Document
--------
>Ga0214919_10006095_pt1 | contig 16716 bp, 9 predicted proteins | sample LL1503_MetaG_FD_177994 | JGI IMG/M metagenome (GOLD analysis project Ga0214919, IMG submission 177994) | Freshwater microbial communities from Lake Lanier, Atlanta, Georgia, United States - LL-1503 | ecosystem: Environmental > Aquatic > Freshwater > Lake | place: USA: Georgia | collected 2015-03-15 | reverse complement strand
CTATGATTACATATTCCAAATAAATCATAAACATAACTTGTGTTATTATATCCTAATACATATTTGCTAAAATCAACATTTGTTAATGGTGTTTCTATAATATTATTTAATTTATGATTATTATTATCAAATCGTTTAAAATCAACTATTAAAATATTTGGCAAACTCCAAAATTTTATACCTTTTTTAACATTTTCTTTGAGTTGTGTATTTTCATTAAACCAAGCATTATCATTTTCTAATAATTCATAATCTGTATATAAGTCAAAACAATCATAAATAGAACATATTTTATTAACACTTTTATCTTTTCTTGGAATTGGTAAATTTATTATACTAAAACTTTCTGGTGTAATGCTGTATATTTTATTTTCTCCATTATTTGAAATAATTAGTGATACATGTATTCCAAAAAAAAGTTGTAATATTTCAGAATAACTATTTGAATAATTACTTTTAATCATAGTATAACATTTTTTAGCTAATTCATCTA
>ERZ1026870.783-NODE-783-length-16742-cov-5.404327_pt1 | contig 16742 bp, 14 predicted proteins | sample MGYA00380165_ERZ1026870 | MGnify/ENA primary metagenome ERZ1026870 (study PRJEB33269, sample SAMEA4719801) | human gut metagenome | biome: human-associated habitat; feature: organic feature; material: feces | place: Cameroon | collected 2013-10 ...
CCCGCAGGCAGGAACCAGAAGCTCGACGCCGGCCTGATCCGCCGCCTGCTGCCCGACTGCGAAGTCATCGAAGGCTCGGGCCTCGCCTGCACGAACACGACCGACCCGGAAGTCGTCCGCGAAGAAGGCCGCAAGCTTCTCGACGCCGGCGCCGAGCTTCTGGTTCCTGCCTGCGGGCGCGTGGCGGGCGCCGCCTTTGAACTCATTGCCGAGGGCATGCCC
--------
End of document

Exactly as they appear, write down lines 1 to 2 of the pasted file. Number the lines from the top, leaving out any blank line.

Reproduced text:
>Ga0214919_10006095_pt1 | contig 16716 bp, 9 predicted proteins | sample LL1503_MetaG_FD_177994 | JGI IMG/M metagenome (GOLD analysis project Ga0214919, IMG submission 177994) | Freshwater microbial communities from Lake Lanier, Atlanta, Georgia, United States - LL-1503 | ecosystem: Environmental > Aquatic > Freshwater > Lake | place: USA: Georgia | collected 2015-03-15 | reverse complement strand
CTATGATTACATATTCCAAATAAATCATAAACATAACTTGTGTTATTATATCCTAATACATATTTGCTAAAATCAACATTTGTTAATGGTGTTTCTATAATATTATTTAATTTATGATTATTATTATCAAATCGTTTAAAATCAACTATTAAAATATTTGGCAAACTCCAAAATTTTATACCTTTTTTAACATTTTCTTTGAGTTGTGTATTTTCATTAAACCAAGCATTATCATTTTCTAATAATTCATAATCTGTATATAAGTCAAAACAATCATAAATAGAACATATTTTATTAACACTTTTATCTTTTCTTGGAATTGGTAAATTTATTATACTAAAACTTTCTGGTGTAATGCTGTATATTTTATTTTCTCCATTATTTGAAATAATTAGTGATACATGTATTCCAAAAAAAAGTTGTAATATTTCAGAATAACTATTTGAATAATTACTTTTAATCATAGTATAACATTTTTTAGCTAATTCATCTA